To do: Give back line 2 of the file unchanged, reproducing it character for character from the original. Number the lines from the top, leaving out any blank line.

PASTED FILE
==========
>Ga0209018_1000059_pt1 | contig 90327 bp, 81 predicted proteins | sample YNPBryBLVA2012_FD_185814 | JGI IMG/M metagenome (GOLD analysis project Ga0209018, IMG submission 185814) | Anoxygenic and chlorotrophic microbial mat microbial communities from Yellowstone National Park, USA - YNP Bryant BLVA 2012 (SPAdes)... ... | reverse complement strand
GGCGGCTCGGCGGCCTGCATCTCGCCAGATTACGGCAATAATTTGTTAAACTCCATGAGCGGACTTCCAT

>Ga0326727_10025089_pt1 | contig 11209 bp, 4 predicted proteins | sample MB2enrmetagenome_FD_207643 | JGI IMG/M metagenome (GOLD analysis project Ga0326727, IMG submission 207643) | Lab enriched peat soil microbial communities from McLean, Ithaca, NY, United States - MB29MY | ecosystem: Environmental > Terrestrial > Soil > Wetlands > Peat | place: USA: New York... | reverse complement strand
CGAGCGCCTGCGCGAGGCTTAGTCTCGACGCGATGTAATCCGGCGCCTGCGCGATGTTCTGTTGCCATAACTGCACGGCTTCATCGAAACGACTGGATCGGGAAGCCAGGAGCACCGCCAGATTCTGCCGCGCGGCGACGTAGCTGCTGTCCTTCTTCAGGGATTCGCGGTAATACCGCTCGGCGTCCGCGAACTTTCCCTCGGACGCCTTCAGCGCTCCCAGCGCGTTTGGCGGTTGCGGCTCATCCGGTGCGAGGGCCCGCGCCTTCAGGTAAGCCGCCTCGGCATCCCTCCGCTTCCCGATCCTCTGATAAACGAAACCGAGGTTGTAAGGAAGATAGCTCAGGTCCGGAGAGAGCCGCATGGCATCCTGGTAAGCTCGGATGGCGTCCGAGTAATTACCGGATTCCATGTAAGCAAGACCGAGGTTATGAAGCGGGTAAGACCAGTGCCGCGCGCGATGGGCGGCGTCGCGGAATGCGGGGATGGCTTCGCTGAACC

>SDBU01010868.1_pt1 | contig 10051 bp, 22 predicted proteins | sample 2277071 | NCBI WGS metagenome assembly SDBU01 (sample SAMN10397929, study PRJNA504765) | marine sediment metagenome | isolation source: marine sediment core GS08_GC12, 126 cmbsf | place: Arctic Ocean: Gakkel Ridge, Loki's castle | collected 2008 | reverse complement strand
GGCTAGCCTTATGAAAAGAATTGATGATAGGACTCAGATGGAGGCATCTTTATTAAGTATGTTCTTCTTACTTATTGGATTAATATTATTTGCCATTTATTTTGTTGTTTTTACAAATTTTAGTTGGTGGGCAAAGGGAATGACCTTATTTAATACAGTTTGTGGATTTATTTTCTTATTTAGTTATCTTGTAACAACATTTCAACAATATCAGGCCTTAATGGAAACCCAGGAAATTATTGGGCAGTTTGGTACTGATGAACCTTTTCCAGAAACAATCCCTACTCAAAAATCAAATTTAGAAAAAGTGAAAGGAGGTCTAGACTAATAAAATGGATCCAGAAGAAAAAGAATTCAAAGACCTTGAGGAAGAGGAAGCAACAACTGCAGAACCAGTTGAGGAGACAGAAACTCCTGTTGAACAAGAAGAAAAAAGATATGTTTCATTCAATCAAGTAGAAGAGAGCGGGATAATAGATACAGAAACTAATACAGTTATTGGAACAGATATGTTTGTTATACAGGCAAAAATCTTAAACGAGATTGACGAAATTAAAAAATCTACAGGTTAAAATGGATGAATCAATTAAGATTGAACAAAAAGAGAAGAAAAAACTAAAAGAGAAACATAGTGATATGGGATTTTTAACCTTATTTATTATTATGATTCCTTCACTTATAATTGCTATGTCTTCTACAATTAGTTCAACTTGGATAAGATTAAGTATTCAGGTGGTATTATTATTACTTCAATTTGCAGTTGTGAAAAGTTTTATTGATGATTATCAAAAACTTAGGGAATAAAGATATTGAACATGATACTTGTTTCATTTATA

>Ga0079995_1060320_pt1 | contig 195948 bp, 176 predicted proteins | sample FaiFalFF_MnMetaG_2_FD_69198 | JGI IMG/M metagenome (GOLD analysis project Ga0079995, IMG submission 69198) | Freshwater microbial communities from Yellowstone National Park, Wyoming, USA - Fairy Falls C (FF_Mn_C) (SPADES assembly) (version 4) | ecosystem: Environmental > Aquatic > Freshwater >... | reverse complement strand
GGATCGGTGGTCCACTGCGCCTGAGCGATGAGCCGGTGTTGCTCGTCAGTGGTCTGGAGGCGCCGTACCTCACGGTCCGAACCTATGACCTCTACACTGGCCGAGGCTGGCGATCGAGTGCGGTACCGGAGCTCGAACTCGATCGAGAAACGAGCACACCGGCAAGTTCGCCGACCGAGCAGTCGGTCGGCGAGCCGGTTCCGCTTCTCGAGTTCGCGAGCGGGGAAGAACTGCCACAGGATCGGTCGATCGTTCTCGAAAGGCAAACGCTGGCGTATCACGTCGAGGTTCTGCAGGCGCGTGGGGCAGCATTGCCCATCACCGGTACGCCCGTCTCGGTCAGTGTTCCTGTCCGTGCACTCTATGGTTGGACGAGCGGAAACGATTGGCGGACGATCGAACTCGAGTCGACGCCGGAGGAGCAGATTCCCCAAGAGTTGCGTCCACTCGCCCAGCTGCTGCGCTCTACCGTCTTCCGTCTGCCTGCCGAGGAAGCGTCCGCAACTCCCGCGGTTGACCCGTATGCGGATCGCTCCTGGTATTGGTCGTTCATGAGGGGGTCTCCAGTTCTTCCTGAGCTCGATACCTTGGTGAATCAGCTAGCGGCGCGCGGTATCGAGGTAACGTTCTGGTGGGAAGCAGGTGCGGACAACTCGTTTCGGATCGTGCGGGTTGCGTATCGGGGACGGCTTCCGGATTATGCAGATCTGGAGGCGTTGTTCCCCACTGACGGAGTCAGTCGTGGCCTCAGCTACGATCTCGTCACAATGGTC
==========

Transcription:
GGCGGCTCGGCGGCCTGCATCTCGCCAGATTACGGCAATAATTTGTTAAACTCCATGAGCGGACTTCCAT